[Closed] Food and Drink: Shortages and Price Increases  

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(@michele-b-here-in-the-forum)
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10/19/2018 7:24 am  

Earth and climate changes will create many issues with the availability or affordability of many of our favorite foods and drinks.

From visions of exorbitantly priced food or drink items to our favorite treats and beverages, we've all watched the changes in sizing decreases and price increases. But what we will see and how will we all deal with the possible disappearance of entire classes of manufactured items or varieties of fruits or vegetables, coffee or tea plants or heaven forbid many people's beloved coffee, teas, wine or beer?

From the loss of rainforests for coffee production, to lack of arable land for farming, to just about every potential shortage one might imagine, new predictions are indicating that climate change effects might finally hit some people where they care the most--not just their very rich pockets but their pleasingly plump beer bellies!

What? A beer shortage?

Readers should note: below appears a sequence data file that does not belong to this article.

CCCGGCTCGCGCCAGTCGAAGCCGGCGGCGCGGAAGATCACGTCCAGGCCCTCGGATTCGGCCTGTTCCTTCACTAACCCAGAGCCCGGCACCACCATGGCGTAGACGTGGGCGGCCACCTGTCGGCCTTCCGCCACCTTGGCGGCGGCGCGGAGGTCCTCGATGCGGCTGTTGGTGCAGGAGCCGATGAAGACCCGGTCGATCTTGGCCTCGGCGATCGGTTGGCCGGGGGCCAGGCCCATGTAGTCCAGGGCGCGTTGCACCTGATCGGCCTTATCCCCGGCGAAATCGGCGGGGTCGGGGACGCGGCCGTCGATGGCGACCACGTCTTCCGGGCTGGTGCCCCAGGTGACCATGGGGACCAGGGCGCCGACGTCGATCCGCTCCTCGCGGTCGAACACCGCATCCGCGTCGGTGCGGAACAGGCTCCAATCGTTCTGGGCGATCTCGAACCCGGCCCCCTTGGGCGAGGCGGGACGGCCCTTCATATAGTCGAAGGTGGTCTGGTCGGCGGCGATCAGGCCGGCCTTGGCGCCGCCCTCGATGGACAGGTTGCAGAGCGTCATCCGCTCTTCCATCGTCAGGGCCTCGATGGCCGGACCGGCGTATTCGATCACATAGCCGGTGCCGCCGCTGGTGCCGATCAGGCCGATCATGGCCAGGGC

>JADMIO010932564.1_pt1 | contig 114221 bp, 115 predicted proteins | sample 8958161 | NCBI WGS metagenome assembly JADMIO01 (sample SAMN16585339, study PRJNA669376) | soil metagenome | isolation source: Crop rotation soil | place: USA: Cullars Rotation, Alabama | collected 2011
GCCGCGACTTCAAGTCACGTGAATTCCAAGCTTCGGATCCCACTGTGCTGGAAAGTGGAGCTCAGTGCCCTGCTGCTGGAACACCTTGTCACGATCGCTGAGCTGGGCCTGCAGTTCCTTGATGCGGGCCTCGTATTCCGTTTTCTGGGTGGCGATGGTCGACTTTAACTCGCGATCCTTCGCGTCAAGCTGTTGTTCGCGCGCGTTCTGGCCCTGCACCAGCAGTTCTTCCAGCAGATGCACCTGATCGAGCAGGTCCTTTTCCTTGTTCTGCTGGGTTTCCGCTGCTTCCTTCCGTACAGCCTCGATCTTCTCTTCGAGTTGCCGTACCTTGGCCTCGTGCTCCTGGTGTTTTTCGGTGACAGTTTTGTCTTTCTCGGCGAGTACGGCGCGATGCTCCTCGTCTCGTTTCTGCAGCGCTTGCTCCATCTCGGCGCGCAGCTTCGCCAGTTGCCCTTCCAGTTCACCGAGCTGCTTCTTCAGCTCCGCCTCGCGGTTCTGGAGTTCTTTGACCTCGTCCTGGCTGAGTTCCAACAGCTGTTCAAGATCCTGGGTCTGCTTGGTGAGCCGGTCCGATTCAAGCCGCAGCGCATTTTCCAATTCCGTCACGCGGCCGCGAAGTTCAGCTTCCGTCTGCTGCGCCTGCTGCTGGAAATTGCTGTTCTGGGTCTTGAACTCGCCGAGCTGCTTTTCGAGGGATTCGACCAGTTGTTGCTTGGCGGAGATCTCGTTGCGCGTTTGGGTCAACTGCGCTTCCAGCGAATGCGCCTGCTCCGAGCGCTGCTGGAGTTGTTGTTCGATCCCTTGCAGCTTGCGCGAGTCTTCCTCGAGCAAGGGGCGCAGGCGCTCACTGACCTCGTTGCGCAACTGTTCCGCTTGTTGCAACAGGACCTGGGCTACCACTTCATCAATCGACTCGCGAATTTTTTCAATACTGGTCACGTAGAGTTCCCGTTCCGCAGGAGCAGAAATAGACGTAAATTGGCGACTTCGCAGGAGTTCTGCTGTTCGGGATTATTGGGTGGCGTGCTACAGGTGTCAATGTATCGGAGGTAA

Yes, indeed it could happen and worried brows are furrowing in hop and barley fields and can and bottle factory lines across the world as people even consider the possibilities.

According to the researchers whose findings appear in "Nature Plants", these extreme weather conditions could spur a 16 percent decline in global beer consumption. And not by choice but by lack of availability or affordability!

16% is equivalent to 29 billion litres (or similar in gallons) or to make that more relatable. he amount of beer consumed annually in the US.

The issue is one of supply, certainly not demand. In the event of a modern climate-related disaster, farmers could have trouble producing barley, the main ingredient in beer.

My family has gardens, fruit trees, berry vines and shrubs, and even a small row of grapes and my kids are perfecting their home brewing abilities more and more, better and better, but even they need ingredients we don't have or couldn't grow!

And while not a beer drinker, just try taking my coffee away and then everyone around me would have more problems!

It's been challenging enough to almost give up our love of orange juice after the frosts in Florida affected orange crops and our prices in Oregon almost doubled, but imagine not being able to afford a single orange, or an applea And since the most grown banana variety was wiped out by disease issues a few years ago, just look at our poor selection now! We buy very green bananas to last even a few days before being "banana-bread-ready' brown even now!

What have you already cut down on, or could go without if you had to, or which food or drink loss (possibility forever) would be the most challenging for you?